TREMONT, Bronx (WABC) — Hospitals are desperately working to save the lives of more than a dozen people critically injured by smoke in a fire that killed 17, including eight children, in the Bronx, while the investigation is focused on a door that should have closed automatically but did not.
The identities of those who died have still not been released, but authorities said the children who died were a 4-year-old girl, two 5-year-old girls, a 6-year-old boy, two 11-year-old girls, a 12-year-old boy, and one additional child whose age hasn’t been confirmed.
Ten children remain hospitalized in various conditions
5. Please pray for this woman and her family:
kissed my baby on the top of his downy little head before I swallowed my mifepristone, played with blocks and sang songs to him as I waited for the misoprostol to dissolve. abortion IS parenthood, babes
— Hannah 🧃 (@hannahmsays) January 7, 2022
Political signs you see in Majority Black working class neighborhoods different from what you see around college campuses pic.twitter.com/ruVeMrjMBg
— Chris Arnade 🐢 (@Chris_arnade) January 7, 2022
Dubbed the Freedom of Reproductive Choice Act, the new measure, introduced last week, simply guarantees “the fundamental right of reproductive autonomy.” It does not add a requirement that health insurers cover abortions and birth control at no cost out of pocket, as the original bill did.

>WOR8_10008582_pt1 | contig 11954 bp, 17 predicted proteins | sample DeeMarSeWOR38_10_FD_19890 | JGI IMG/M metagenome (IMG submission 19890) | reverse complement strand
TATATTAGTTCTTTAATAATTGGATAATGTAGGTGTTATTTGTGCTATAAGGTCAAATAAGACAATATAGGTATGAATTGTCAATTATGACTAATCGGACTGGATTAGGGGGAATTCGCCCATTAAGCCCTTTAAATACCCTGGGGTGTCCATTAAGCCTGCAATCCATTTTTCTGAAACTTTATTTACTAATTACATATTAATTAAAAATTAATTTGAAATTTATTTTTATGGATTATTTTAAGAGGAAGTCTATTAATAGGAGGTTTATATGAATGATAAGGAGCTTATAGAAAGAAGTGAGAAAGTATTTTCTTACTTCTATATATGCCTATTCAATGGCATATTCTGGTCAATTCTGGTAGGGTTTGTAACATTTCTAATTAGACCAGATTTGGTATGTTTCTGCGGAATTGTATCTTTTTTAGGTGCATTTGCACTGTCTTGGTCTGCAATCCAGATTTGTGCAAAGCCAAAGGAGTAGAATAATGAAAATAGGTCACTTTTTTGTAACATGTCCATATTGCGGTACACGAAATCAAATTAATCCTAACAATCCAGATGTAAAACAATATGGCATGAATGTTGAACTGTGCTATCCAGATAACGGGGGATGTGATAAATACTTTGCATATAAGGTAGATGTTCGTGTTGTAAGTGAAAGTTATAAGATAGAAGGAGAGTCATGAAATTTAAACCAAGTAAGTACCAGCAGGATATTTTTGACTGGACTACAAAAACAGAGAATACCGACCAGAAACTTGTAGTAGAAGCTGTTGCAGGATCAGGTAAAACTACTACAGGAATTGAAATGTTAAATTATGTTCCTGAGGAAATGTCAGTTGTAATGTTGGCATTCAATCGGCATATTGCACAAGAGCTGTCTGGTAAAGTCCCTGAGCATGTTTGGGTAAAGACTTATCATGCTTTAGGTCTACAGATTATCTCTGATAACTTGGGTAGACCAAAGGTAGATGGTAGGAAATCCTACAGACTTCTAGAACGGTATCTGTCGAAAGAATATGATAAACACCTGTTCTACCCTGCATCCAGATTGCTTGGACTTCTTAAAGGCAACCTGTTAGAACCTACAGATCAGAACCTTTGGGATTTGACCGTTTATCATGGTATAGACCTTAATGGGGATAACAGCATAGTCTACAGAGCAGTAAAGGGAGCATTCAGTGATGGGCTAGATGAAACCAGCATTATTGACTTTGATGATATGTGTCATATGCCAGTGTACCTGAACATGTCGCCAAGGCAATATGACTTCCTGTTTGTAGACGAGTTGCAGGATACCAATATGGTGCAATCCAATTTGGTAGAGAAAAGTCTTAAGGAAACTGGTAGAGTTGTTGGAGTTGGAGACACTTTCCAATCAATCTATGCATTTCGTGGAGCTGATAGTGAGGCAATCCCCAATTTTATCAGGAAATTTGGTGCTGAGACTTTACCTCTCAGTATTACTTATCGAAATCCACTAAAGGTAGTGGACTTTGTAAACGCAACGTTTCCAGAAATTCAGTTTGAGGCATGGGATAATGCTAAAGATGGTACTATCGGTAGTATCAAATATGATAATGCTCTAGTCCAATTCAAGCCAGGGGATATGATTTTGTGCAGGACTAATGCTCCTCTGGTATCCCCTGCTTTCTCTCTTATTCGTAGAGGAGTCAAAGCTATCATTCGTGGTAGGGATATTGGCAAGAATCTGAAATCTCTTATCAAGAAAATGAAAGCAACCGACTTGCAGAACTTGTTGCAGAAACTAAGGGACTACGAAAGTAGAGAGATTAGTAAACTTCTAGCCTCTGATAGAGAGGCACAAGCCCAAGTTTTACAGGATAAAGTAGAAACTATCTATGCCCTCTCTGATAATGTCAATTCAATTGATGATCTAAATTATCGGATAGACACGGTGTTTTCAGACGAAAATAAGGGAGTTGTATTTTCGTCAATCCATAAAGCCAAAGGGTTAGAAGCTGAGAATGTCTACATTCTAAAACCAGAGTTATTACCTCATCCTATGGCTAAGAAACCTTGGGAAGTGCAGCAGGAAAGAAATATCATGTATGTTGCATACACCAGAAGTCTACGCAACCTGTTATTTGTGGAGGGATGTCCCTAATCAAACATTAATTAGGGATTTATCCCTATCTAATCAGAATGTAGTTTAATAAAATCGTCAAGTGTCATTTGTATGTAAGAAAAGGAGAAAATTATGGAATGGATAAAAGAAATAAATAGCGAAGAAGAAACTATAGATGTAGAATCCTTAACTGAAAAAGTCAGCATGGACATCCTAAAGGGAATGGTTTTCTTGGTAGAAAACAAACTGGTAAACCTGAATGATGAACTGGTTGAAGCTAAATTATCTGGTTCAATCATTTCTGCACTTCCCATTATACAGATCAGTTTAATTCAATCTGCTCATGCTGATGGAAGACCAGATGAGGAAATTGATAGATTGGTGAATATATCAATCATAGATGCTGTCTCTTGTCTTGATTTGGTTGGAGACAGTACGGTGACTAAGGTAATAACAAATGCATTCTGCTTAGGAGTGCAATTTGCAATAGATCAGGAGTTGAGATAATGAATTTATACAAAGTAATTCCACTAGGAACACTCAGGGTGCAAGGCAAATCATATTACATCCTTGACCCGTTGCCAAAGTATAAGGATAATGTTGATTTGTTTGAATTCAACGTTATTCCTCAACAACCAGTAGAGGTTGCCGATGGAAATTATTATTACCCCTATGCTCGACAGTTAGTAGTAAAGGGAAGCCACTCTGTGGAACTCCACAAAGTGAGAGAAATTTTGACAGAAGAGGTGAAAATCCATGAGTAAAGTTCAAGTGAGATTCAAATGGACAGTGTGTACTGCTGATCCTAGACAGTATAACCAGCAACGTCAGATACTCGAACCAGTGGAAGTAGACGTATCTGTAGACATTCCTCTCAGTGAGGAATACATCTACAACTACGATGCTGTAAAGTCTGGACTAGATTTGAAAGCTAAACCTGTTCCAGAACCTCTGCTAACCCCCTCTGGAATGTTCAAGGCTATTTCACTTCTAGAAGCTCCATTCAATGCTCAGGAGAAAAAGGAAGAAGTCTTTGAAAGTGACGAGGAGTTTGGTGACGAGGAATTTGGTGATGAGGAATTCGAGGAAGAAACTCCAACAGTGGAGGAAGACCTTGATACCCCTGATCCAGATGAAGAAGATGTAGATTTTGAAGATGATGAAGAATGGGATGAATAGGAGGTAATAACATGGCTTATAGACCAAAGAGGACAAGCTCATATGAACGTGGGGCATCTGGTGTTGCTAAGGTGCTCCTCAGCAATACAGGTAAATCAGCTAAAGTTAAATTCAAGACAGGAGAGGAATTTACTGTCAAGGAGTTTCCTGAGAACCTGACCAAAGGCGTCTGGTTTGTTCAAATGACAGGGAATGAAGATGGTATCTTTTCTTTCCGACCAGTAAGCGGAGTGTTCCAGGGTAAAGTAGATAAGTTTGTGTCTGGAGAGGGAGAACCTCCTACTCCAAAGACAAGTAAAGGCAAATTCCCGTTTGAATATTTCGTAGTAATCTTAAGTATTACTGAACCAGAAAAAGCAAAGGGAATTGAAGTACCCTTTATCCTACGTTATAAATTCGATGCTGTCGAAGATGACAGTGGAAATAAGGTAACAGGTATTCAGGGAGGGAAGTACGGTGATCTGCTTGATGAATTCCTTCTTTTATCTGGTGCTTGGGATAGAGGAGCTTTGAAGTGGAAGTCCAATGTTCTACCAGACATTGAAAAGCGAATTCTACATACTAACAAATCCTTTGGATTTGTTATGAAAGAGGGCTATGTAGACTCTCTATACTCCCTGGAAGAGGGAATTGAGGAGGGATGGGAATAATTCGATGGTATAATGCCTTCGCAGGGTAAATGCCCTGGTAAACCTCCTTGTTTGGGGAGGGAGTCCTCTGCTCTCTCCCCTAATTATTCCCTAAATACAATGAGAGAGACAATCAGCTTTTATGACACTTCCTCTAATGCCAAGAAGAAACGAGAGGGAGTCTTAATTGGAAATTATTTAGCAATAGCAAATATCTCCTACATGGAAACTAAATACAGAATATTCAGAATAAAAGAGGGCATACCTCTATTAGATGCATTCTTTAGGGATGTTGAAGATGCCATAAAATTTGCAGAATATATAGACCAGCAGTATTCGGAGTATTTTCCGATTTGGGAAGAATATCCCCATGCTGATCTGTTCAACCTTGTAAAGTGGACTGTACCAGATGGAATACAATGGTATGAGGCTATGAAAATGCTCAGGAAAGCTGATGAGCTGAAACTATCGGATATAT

It does, however, allow for the possibility of the state requiring insurers to cover abortions if the Department of Banking and Insurance deems it necessary. But there’s no language in the bill requiring the agency to conduct a study.
The bill also allows “all qualified health care professionals,” to conduct abortions. That aligns with new state regulations letting professionals besides doctors, such as advanced practice nurses and midwives, to perform the procedure.
Within the span of 24 hours this weekend, two Colombians became the first people without a terminal illness to be euthanized in the country. https://t.co/RgKIJlbCd6
— Catholic News Agency (@cnalive) January 10, 2022
Wonderful to hear that Ramy Kamel has been released by #Egypt after two years in pre-trial detention! So much respect for his work advocating for Coptic Christians & others to attain equal rights. https://t.co/g0rAFVeiss
— Nadine Maenza (@nadinemaenza) January 8, 2022
Israeli president @Isaac_Herzog honors Christian leaders at his home in Jerusalem: “I am wholeheartedly committed to preserving absolute freedom of religion and worship for members of all faiths in this Holy Land…” pic.twitter.com/0pFbqpbBR7
— Robert Nicholson (@rwnicholson_) December 29, 2021
— Rob Bluey (@RobertBluey) January 10, 2022
21. Francis X. Maier: How Marxism ‘Won’ the War of Ideas